The commander of the Thai forces, who was away at the time having dental work, was communications expert Lieutenant Chamlong Srimuang, later to become one of the leaders of Thailand’s 1981 Young Turks coup which only failed because of the intervention of then King Bhumibol Adulaydej.

Local residents and frequent travelers to the Lao hinterlands say it is unlikely the Vientiane government will also relax access to Long Chieng, the mist-shrouded valley in central Laos’ Xaysomboun province that served as the nerve center of the CIA’s so-called ‘secret war.’

Driving along the rutted 1,350-meter runway, it was not readily apparent to this correspondent during a specially approved visit in 2013 why the old base with its 1,000 inhabitants and small detachment of soldiers was still off-limits to outsiders.

Overlooked to the north by the once heavily-defended Skyline Ridge, the picturesque valley is hemmed in on other sides by jagged limestone karsts, including one outcrop at the end of the runway known as the ‘Vertical Speed Brake.’

Abandoned in 1975 in one of the last acts of the war, Long Chieng was once the busiest airport in the world, home to Lao Air Force T-28 bombers and Pilatus Porters, Helio Couriers and an assortment of helicopters, mostly flown by Air America and Continental Air Services.

Hmong war veterans form an honor guard as they wait for the casket containing Hmong war hero and community leader General Vang Pao during the start of his five day funeral in Fresno, Central California on February 4, 2010. Vang Pao, who died last month in California at 81, led the CIA-backed "secret army" that assisted the United States during the Vietnam War. The Hmong, a hill people, suffered persecution after Laos fell to the communists in 1975. The legendary guerrilla leader, who died on January 6, commanded thousands of fighters in the 1960s and 70s in the US-funded covert war against Vietnamese and Lao communist forces. When the Washington-backed Lao royal government fell in 1975, Vang Pao fled to the United States, where he was credited with helping negotiate the resettlement in America of tens of thousands of fellow Hmong. AFP PHOTO/Mark RALSTON / AFP PHOTO / MARK RALSTON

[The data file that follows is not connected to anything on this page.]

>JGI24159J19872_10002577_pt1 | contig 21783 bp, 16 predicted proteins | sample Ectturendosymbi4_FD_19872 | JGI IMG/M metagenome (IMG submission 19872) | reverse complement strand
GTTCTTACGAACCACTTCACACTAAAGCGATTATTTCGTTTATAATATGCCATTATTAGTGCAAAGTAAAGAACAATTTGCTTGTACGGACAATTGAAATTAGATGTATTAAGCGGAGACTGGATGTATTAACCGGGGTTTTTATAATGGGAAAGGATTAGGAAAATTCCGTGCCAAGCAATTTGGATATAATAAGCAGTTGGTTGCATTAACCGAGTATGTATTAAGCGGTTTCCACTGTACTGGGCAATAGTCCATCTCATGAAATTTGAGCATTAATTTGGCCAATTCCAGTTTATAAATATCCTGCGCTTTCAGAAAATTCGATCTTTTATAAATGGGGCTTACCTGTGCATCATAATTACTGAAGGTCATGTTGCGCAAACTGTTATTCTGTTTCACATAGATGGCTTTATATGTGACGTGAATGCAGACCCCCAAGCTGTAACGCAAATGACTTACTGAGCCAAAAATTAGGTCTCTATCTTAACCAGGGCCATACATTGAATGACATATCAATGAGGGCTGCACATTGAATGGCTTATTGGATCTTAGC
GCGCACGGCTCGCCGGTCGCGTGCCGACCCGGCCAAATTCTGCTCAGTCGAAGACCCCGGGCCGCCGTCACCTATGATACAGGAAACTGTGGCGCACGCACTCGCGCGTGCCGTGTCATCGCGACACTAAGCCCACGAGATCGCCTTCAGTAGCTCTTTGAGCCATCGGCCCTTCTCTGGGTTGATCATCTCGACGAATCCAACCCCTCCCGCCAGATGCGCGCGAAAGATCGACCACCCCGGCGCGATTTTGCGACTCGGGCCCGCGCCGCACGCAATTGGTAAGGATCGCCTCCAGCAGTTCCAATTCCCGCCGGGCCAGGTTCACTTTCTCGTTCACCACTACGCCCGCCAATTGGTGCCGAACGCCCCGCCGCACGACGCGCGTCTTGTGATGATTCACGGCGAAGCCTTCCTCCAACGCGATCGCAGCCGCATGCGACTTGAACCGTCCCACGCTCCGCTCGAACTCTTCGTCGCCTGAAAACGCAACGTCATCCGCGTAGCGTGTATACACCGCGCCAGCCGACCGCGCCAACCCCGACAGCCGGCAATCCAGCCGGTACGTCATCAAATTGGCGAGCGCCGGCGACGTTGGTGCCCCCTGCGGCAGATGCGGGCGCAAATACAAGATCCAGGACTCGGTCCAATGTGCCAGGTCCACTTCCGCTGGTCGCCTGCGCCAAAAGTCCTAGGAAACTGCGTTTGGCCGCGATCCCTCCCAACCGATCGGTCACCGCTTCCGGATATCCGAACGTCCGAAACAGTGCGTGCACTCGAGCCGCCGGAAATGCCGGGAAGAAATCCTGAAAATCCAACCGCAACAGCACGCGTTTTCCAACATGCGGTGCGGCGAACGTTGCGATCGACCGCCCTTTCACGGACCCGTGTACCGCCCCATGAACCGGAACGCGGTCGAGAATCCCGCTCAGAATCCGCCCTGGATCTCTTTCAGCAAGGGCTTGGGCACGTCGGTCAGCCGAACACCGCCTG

Hmong war veterans form an honor guard in Fresno, California on February 4, 2010. Photo: AFP/Mark Ralston

Although the valley itself now seems at peace, government security concerns stem from continuing pin-prick attacks by ethnic Hmong rebels, descendants of the 20,000 CIA-backed tribal guerillas who, along with 21,000 Thai mercenaries, fought communist forces to a virtual standstill.

Once designated a special security zone, Xaysomboun was supposedly opened to the tourism in 2015, but the 3,000 meter Phou Bia, the country’s highest peak, remains a rebel sanctuary and other scenic attractions are still not safe to visit.

Many of the attacks go unreported, but only last June the Chinese embassy in Vientiane issued a safety warning to its citizens after a Chinese worker was ambushed and killed at a road construction site in Long Chieng district, north of the Australian-operated Phou Bia gold mine.

It was not the first time the Chinese have been targeted. In January 2016, two more workers were killed when their car triggered an improvised explosive device in the same area and two months later another Chinese national died in an attack in neighboring Luang Prabang.

China is expected to forge ahead of Vietnam and Thailand in the struggle for influence in Laos when it completes the 414 kilometer, US$5.8 billion railway connecting China with the northern Lao border town of Boten to Vientiane as part of its ambitious Belt and Road Initiative.

The new link, filling an important gap in the Trans-Asia railway network, is expected to be in operation by late 2021, turning the land-locked communist state into what Lao officials are enthusing will become a “land-linked” country. Given its route through Namtha, Luang Prabang and Vang Vieng, it is unlikely to experience any serious security issues.

Source: Asia Times